My finances, my projects, my life
December 4, 2023

Starting a company: limited liability company or sole proprietorship?

  Compiled by myLIFE team myCOMPANY June 18, 2018 9255

Tom is 34 years old. After 10 years as an employee, he decided to start his own business. The vision for his future business is clear, but legal matters much less so. What will his exact status be? Will he create a commercial company such as a Sàrl, or become self-employed as a sole trader? What do these statuses mean, and what exactly to they imply in legal, employment and tax terms?

Consider both legal and human resources aspects

To reach a decision, Tom will have to ask himself the right questions. Does he want to work and make decisions on his own? Would he prefer to call on the experience and resources of any partners? If so, are these partners trustworthy? How much investment would be needed? Is he putting in money of his own? Will this be enough? By answering these questions, Tom will fine-tune his plans and naturally gravitate towards one status or the other.

Becoming a sole trader would mean Tom being independent and working alone. With a Sàrl  (société à responsabilité limitée – limited liability company), he would have partners and would have to manage his affairs together with them – unless he opts for the single-person Sàrl. To make things clearer and give Tom everything he needs to make the best choice for his future business, we have provided a table comparing the main structural and legal features of a sole proprietorship and limited liability company.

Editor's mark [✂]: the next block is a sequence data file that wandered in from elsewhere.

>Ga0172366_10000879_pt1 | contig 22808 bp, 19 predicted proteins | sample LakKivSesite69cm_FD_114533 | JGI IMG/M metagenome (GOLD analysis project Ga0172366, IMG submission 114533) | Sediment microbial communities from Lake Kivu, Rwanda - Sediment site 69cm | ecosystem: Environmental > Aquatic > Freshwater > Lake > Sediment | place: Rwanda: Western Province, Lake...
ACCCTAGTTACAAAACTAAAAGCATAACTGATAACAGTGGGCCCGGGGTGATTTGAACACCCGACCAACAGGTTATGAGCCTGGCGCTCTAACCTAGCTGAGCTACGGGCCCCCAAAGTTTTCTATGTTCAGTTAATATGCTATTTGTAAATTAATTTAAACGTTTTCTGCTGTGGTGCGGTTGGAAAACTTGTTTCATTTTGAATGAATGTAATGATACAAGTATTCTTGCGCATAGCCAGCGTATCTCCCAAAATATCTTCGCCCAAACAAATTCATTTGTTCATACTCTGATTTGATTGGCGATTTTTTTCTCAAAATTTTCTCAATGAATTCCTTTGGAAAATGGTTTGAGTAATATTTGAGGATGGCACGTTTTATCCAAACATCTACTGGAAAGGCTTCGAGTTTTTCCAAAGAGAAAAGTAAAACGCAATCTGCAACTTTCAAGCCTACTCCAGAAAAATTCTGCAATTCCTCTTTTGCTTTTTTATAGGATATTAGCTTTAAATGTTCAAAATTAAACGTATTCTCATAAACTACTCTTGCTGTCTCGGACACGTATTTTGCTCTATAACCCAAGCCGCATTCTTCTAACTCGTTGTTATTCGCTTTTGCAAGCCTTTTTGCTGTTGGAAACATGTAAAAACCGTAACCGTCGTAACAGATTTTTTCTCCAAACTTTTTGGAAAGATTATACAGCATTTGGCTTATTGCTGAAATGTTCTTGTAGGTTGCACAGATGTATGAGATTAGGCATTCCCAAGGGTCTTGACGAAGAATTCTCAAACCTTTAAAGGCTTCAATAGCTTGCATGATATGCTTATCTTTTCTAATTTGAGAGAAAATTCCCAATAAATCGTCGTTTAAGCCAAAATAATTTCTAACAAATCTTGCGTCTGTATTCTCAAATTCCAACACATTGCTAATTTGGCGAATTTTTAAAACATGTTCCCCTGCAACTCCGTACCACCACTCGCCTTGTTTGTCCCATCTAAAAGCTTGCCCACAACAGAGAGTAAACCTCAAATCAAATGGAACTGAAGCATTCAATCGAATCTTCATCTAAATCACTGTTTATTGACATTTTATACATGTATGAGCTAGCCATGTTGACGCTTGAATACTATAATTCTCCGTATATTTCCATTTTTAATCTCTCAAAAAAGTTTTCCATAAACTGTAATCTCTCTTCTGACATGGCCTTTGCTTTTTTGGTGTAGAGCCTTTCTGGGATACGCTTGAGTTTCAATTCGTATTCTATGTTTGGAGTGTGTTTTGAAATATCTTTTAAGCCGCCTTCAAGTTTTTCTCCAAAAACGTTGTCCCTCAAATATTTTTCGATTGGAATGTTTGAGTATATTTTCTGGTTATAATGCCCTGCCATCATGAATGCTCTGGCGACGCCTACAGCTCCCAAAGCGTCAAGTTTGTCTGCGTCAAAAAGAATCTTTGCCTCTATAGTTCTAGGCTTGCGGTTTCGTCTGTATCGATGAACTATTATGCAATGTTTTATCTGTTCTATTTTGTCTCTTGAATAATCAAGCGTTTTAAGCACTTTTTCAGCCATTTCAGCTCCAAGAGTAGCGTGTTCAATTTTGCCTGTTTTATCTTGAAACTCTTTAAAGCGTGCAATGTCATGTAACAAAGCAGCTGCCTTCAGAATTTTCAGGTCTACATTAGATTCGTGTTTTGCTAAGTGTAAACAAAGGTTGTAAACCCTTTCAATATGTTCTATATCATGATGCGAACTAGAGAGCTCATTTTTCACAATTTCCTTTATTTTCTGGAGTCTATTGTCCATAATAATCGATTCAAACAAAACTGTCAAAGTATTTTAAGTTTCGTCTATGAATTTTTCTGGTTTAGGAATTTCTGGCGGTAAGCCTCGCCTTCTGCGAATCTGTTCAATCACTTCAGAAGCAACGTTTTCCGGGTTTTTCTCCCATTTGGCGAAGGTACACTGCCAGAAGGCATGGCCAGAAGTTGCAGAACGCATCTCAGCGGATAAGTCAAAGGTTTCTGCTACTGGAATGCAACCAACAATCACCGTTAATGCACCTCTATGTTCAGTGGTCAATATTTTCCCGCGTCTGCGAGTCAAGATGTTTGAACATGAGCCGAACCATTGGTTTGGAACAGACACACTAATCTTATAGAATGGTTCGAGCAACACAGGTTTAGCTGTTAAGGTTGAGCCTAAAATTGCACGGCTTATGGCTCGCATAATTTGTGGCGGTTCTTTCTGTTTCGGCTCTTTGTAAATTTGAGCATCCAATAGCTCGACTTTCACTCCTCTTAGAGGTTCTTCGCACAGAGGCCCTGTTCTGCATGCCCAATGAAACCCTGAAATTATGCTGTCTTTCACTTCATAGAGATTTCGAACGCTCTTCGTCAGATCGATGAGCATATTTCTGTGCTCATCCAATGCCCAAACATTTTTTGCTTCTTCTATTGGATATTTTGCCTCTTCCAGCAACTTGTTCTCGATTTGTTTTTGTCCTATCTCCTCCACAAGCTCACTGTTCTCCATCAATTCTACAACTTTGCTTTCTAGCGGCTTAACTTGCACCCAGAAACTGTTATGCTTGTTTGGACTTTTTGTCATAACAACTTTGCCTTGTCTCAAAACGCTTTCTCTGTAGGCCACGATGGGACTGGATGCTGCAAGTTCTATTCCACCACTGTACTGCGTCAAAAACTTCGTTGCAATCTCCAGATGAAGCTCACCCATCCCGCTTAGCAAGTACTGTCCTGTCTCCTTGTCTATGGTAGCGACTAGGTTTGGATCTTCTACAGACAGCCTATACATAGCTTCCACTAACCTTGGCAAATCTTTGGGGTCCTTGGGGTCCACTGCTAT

Sole proprietorshipLimited liability company
Single owner with no partners.Between 2 and 100 partners (1).
Except for Sàrl Unipersonnelle: 1 partner.
The entrepreneur must submit a business permit application (except in the case of certain intellectual services).The entrepreneur must submit a business permit application in order to be able to trade.
No deed of incorporation is requiredA notarised deed of incorporation is required, along with entry in the Trade and Companies Register (RCS) for publication in the Recueil électronique des sociétés et associations (RESA) and registration of the company.
No minimum capital requirement.Minimum capital of EUR12,000 fully paid up at the time of creation.
The entrepreneur is responsible for commitments and debts, with no distinction between private and professional wealth (2).Partners are liable in proportion to their stake in the company.
The entrepreneur must keep transparent books. The annual accounts are not published to third parties.The following must be approved at a general meeting of partners: balance sheet, profit and loss account, notes and management report (which must all be filed with the Trade and Companies Register).
If the entrepreneur dies, the business is subject to inheritance law and could be wound up.There is no dissolution after the death of a partner, bankruptcy, etc.

Tom realises that while being a sole trader gives him real independence, it is also a risky choice that makes him personally liable and could see him lose his possessions.


Sàrl status means that resources, skills and risks can be shared between partners, but it is also more burdensome from an administrative point of view.

Consider employment and tax matters